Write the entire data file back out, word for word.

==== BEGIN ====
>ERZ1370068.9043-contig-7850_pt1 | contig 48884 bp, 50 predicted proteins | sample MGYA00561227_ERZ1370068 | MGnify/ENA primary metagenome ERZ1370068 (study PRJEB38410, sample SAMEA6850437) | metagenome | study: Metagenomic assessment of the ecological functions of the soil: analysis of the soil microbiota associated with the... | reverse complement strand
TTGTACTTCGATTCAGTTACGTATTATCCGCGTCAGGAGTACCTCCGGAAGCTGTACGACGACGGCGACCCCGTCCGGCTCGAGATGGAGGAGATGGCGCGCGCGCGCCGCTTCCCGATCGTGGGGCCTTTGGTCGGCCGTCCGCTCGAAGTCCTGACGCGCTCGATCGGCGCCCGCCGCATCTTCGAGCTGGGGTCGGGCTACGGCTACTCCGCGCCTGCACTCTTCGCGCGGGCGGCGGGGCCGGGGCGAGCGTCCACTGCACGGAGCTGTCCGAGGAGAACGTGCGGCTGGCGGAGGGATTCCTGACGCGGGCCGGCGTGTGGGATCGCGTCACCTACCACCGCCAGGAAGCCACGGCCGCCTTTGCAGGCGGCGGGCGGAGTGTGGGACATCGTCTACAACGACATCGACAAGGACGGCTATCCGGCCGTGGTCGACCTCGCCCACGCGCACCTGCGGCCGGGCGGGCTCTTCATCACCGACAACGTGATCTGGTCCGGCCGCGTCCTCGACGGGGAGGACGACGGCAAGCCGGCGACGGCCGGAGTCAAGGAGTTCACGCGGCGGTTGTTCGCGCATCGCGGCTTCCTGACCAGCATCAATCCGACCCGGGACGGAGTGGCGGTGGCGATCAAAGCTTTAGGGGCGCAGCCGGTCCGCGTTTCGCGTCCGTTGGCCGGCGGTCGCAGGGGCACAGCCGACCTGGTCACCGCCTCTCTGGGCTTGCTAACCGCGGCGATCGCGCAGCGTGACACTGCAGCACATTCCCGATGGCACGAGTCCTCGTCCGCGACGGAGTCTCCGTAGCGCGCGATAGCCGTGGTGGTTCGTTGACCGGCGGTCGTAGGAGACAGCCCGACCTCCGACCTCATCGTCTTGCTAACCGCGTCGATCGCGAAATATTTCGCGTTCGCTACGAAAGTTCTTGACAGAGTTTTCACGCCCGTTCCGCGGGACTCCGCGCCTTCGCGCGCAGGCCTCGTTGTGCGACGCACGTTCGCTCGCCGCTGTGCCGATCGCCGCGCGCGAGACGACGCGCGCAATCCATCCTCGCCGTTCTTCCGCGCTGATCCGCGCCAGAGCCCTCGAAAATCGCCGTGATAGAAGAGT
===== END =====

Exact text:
>ERZ1370068.9043-contig-7850_pt1 | contig 48884 bp, 50 predicted proteins | sample MGYA00561227_ERZ1370068 | MGnify/ENA primary metagenome ERZ1370068 (study PRJEB38410, sample SAMEA6850437) | metagenome | study: Metagenomic assessment of the ecological functions of the soil: analysis of the soil microbiota associated with the... | reverse complement strand
TTGTACTTCGATTCAGTTACGTATTATCCGCGTCAGGAGTACCTCCGGAAGCTGTACGACGACGGCGACCCCGTCCGGCTCGAGATGGAGGAGATGGCGCGCGCGCGCCGCTTCCCGATCGTGGGGCCTTTGGTCGGCCGTCCGCTCGAAGTCCTGACGCGCTCGATCGGCGCCCGCCGCATCTTCGAGCTGGGGTCGGGCTACGGCTACTCCGCGCCTGCACTCTTCGCGCGGGCGGCGGGGCCGGGGCGAGCGTCCACTGCACGGAGCTGTCCGAGGAGAACGTGCGGCTGGCGGAGGGATTCCTGACGCGGGCCGGCGTGTGGGATCGCGTCACCTACCACCGCCAGGAAGCCACGGCCGCCTTTGCAGGCGGCGGGCGGAGTGTGGGACATCGTCTACAACGACATCGACAAGGACGGCTATCCGGCCGTGGTCGACCTCGCCCACGCGCACCTGCGGCCGGGCGGGCTCTTCATCACCGACAACGTGATCTGGTCCGGCCGCGTCCTCGACGGGGAGGACGACGGCAAGCCGGCGACGGCCGGAGTCAAGGAGTTCACGCGGCGGTTGTTCGCGCATCGCGGCTTCCTGACCAGCATCAATCCGACCCGGGACGGAGTGGCGGTGGCGATCAAAGCTTTAGGGGCGCAGCCGGTCCGCGTTTCGCGTCCGTTGGCCGGCGGTCGCAGGGGCACAGCCGACCTGGTCACCGCCTCTCTGGGCTTGCTAACCGCGGCGATCGCGCAGCGTGACACTGCAGCACATTCCCGATGGCACGAGTCCTCGTCCGCGACGGAGTCTCCGTAGCGCGCGATAGCCGTGGTGGTTCGTTGACCGGCGGTCGTAGGAGACAGCCCGACCTCCGACCTCATCGTCTTGCTAACCGCGTCGATCGCGAAATATTTCGCGTTCGCTACGAAAGTTCTTGACAGAGTTTTCACGCCCGTTCCGCGGGACTCCGCGCCTTCGCGCGCAGGCCTCGTTGTGCGACGCACGTTCGCTCGCCGCTGTGCCGATCGCCGCGCGCGAGACGACGCGCGCAATCCATCCTCGCCGTTCTTCCGCGCTGATCCGCGCCAGAGCCCTCGAAAATCGCCGTGATAGAAGAGT